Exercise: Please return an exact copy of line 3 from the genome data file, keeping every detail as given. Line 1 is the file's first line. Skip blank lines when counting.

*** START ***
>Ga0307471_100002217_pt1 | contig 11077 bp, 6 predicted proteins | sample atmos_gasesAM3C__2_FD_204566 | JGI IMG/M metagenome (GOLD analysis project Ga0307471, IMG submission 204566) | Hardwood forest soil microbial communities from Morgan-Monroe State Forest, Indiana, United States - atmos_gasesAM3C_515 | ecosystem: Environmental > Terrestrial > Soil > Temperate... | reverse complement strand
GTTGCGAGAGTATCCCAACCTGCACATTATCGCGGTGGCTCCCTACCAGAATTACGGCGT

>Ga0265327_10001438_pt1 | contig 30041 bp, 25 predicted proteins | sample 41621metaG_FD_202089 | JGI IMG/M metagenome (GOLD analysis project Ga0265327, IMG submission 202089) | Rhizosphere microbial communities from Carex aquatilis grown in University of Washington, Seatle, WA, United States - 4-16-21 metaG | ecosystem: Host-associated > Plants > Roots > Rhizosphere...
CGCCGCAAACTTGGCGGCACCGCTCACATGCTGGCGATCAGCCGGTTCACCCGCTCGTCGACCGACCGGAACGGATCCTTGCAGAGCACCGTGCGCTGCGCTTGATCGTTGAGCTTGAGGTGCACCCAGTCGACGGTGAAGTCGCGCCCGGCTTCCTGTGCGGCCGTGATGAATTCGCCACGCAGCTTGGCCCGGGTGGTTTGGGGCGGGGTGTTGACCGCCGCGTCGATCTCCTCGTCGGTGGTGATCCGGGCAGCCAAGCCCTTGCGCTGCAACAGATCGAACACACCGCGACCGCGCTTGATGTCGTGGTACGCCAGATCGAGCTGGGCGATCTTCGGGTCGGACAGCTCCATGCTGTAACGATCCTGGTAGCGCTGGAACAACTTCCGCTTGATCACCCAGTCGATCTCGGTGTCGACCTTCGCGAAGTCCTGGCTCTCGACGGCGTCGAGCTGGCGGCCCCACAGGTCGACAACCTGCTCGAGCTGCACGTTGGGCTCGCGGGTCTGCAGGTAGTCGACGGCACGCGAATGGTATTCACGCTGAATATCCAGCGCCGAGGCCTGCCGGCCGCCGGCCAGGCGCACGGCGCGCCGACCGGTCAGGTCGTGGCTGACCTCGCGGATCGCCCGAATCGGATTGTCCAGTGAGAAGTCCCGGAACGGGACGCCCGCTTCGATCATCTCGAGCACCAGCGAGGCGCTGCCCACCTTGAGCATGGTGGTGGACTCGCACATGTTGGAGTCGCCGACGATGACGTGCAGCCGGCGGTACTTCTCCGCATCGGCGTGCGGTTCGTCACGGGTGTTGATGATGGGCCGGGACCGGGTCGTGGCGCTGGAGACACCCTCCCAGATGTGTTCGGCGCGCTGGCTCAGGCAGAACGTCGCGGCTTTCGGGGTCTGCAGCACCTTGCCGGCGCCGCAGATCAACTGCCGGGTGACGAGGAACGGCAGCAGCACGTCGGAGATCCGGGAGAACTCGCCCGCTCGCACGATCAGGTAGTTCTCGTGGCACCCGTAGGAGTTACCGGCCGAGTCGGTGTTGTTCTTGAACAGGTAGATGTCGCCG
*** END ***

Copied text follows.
>Ga0265327_10001438_pt1 | contig 30041 bp, 25 predicted proteins | sample 41621metaG_FD_202089 | JGI IMG/M metagenome (GOLD analysis project Ga0265327, IMG submission 202089) | Rhizosphere microbial communities from Carex aquatilis grown in University of Washington, Seatle, WA, United States - 4-16-21 metaG | ecosystem: Host-associated > Plants > Roots > Rhizosphere...